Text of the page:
I am writing down all of the things related to Brigance Skills -

Tools to Support Exceptional Learners

Albert H. Brigance had a place deep in his heart for his special education students. When he began his career as a school psychologist in the 1970s, he noticed that assessment tools tended to undervalue his students’ unique development trajectories and instead emphasized what they didn’t know and couldn’t do. Al wanted to change the conversation.

He envisioned an expansion of existing assessments for developmental and academic skills to suit special ed—in-depth skill sequences that would reveal what students did know and could do. Al’s idea became a best-selling reality, and BRIGANCE Special Education was born.

Our special education products consist of assessment inventories and instructional materials that focus on a broad array of skills and behaviours in key developmental, academic, and transitional domains. They assist professionals with writing accurate, comprehensive, and meaningful IEPs and developing the skills that students need to thrive.

Get to Know BRIGANCE Special Education

Criterion-Referenced Inventories

Criterion-referenced assessment measures a student’s performance on a specified set of skills over time. Educators use criterion-referenced assessment when progress is to be evaluated solely by comparing a student’s own present and past performance. It is commonly used when normative, or standardized, scores are not necessary.

Inventory of Early Development III and IED III Record Book

The Inventory of Early Development III (IED III), intended for use with students functioning at a developmental age from birth through age 7, consists of more than 100 assessments that cover a broad array of skills and behaviors to offer a comprehensive picture of a student’s skill mastery. With assessments in the key domains of Physical Development, Language Development, Literacy, Mathematics and Science, Daily Living, and Social-Emotional Development, the IED III is aligned to state and national standards, including the College and Career Readiness Standards, as well as IDEA requirements for a comprehensive and accurate assessment.

Transition Skills Inventory 2 and Transition Skills Activities 2 — NEW EDITIONS!

Designed to help special educators meet the IDEA requirement for transition services, the Transition Skills Inventory 2 (TSI 2) and Transition Skills Activities 2 (TSA 2) provide a comprehensive set of tools to support each student in identifying and developing the skills they need to thrive as adults in their personal lives, workplaces, and communities.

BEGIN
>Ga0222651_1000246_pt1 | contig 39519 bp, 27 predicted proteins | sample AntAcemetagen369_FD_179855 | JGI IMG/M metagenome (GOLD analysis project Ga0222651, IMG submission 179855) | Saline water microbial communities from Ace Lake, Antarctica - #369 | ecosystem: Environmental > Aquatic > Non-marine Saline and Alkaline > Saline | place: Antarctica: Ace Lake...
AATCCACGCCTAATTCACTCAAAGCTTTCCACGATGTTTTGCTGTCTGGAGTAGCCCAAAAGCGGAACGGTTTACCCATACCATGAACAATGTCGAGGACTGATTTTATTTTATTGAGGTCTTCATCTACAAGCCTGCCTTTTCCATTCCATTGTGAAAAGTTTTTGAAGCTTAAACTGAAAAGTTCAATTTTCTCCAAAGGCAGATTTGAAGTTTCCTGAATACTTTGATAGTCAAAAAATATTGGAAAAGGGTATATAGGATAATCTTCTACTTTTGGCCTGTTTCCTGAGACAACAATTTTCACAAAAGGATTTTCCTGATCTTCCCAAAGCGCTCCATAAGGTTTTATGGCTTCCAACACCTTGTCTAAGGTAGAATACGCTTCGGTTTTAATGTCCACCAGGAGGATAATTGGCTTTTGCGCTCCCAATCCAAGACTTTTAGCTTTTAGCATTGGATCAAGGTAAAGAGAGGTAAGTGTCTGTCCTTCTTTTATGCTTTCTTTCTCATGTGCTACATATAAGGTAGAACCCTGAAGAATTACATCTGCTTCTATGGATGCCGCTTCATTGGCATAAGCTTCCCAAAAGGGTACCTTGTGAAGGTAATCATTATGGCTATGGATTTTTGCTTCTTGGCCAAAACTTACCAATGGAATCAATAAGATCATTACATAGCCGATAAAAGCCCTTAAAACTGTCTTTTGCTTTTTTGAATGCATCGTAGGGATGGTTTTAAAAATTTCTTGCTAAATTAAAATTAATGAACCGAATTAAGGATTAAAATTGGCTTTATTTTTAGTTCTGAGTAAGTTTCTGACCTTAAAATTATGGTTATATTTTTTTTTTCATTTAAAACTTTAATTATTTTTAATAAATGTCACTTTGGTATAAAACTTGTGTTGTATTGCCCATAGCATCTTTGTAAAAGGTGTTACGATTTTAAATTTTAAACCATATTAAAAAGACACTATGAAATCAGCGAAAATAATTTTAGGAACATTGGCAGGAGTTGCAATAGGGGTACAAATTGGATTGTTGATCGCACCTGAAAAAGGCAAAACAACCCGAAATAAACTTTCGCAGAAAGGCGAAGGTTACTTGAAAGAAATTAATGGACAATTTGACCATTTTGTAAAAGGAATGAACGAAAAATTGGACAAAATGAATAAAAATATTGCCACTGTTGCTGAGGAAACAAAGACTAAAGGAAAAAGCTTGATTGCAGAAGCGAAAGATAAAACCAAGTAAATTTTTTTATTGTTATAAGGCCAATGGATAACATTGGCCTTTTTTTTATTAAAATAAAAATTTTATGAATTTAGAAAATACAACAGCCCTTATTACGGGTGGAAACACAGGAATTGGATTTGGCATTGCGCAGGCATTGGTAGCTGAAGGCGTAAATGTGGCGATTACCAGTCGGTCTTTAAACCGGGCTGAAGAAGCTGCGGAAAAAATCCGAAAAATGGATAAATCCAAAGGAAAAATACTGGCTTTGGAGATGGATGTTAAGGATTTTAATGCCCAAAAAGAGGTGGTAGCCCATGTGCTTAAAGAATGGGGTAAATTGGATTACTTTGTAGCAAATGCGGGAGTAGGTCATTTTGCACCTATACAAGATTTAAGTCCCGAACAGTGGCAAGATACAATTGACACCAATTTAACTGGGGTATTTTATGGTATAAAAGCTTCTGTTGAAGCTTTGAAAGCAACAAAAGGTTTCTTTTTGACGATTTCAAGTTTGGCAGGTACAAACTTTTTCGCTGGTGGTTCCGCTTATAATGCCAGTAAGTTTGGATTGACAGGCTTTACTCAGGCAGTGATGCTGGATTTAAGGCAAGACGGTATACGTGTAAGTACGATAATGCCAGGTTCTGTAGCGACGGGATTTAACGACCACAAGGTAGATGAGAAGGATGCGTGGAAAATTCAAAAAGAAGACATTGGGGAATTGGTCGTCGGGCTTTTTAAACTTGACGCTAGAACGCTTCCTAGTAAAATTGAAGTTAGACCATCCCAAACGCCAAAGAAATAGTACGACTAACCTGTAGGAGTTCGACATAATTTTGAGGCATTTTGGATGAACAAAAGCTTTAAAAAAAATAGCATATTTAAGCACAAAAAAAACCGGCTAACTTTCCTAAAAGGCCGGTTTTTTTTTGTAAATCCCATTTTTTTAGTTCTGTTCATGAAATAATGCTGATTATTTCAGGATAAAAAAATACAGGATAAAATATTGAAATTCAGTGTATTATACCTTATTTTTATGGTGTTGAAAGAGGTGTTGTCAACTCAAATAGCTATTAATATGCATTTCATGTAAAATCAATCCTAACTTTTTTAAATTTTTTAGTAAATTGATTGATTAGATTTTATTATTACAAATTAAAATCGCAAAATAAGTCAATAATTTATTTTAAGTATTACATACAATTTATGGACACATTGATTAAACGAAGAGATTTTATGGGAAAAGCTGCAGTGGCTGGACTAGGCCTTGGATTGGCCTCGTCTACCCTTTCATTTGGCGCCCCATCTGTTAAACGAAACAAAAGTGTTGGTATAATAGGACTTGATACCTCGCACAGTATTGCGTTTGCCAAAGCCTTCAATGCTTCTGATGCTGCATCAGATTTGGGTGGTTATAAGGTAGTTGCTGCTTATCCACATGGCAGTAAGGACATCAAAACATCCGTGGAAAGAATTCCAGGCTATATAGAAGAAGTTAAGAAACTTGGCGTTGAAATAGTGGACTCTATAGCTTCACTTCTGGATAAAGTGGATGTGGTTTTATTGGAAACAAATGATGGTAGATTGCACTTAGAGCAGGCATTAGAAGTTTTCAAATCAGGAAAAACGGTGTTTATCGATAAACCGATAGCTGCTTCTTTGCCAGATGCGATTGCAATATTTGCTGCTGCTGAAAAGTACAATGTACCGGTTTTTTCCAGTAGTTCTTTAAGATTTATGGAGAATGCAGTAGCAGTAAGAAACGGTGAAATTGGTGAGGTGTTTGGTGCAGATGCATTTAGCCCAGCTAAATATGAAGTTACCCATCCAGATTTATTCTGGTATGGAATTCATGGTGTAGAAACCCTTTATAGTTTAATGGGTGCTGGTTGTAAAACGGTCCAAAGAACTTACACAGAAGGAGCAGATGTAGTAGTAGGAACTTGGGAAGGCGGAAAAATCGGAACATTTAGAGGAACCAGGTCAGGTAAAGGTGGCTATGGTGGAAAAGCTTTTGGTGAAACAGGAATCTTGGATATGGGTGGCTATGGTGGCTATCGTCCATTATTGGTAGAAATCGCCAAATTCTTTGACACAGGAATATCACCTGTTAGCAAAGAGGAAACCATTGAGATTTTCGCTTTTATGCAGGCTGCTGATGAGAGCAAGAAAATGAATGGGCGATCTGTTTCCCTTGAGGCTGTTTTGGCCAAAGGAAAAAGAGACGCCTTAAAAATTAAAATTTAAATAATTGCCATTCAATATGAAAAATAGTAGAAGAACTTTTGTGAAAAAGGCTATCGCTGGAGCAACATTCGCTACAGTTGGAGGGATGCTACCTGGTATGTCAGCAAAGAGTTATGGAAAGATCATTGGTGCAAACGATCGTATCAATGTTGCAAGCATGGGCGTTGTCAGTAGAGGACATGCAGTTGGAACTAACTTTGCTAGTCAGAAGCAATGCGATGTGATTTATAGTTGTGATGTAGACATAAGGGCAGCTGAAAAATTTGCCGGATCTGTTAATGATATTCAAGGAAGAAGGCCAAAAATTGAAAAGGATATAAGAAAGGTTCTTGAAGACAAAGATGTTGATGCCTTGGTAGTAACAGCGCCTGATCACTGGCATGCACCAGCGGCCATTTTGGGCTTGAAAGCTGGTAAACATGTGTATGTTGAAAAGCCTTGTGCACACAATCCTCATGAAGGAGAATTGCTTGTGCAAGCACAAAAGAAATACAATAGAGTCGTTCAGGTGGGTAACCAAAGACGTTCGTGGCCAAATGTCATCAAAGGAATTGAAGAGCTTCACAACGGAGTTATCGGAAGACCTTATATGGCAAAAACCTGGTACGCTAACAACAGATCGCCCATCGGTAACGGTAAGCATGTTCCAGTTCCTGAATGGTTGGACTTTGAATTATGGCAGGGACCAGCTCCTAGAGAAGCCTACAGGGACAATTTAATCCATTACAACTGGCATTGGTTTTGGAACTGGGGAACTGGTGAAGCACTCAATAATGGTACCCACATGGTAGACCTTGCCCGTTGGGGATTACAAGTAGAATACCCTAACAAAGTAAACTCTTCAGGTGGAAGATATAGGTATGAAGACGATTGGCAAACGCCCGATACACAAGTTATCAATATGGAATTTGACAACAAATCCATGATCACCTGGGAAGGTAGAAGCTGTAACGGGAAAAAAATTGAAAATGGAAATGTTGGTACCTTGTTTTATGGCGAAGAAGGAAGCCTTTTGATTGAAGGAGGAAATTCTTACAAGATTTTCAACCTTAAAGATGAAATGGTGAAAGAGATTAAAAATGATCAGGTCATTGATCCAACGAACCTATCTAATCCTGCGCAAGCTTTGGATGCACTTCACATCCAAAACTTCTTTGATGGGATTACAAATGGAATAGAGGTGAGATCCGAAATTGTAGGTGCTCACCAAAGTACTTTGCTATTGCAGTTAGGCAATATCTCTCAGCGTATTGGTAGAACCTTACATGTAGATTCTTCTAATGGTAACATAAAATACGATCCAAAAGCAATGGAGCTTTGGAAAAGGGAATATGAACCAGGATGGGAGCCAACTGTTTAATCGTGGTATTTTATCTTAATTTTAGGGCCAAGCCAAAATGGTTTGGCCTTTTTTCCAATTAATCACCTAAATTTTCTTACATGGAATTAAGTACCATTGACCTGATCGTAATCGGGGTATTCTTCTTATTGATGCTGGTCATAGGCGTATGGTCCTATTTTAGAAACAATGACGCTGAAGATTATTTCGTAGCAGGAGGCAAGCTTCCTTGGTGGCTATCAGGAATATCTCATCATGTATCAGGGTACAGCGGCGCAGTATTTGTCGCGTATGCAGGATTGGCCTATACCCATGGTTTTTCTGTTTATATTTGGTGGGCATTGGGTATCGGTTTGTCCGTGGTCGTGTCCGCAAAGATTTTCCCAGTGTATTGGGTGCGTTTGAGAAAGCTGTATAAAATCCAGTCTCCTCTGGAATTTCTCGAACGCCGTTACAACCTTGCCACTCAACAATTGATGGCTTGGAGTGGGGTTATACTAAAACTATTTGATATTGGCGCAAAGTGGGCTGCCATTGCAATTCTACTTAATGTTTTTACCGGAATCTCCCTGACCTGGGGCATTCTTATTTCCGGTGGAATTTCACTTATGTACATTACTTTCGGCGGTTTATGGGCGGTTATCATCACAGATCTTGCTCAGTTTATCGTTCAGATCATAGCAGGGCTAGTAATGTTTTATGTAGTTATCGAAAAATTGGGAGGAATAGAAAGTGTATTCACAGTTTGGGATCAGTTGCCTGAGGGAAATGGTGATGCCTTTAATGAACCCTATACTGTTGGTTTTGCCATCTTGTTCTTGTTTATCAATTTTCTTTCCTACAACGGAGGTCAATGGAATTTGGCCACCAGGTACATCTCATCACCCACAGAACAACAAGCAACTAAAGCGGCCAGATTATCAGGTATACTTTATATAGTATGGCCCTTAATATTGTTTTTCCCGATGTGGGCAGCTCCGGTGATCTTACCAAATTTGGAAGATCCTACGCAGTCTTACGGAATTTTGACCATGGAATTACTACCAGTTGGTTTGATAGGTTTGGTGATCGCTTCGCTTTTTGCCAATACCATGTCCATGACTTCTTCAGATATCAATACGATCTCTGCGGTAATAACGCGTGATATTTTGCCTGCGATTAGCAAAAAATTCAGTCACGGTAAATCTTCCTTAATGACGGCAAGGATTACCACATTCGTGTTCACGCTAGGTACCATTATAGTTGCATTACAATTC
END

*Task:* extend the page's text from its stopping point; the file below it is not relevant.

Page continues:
Norm-Referenced Inventories

Norm-referenced, or standardized, assessment measures a student’s performance on a specific set of skills relative to that of same-age or same-grade students. Such assessments have been standardized and validated on a normative sample. Educators use standardized assessment when they need to derive normative scores, such as composite scores, percentile ranks, and age equivalents.

IED III Standardized and IED III Standardized Record Book

The Inventory of Early Development III (IED III) Standardized, intended for use with children chronological ages birth through age 7, consists of 55 norm-referenced assessments that allow educators to compare a child’s performance to that of same-age children in a nationally representative sample to provide normative scores such as standard scores, percentile ranks, and age equivalents for children of these ages. Assessments cover a broad array of skills and behaviors in these key early learning and development domains:

  • Physical Development (gross motor and fine motor)
  • Language Development (receptive and expressive)
  • Academic Skills/Cognitive Development (literacy and mathematics)
  • Adaptive Behavior (daily living)
  • Social and Emotional Development (interpersonal and self-regulatory)

Educators commonly use these normative scores, when indicated, to endorse a child’s eligibility for services.

Assessment for Developing Annual IEP Goals


  • Inventory of Early Development III (IED III), criterion-referenced: The IED III is a comprehensive collection of assessments covering milestone skills typically developed between birth and chronological age 8. The IED III is often used for students who are chronologically older but functioning from birth through the developmental age of 7.
  • Comprehensive Inventory of Basic Skills II (CIBS II), criterion-referenced: The CIBS II is a comprehensive collection of assessments in Reading/English Language Arts and Mathematics for students in Grades K–8. It can also be used for students assigned to higher grades whose academic skill levels fall within the K–8 range. Basically, I have integrated this into my hr compliance and related things.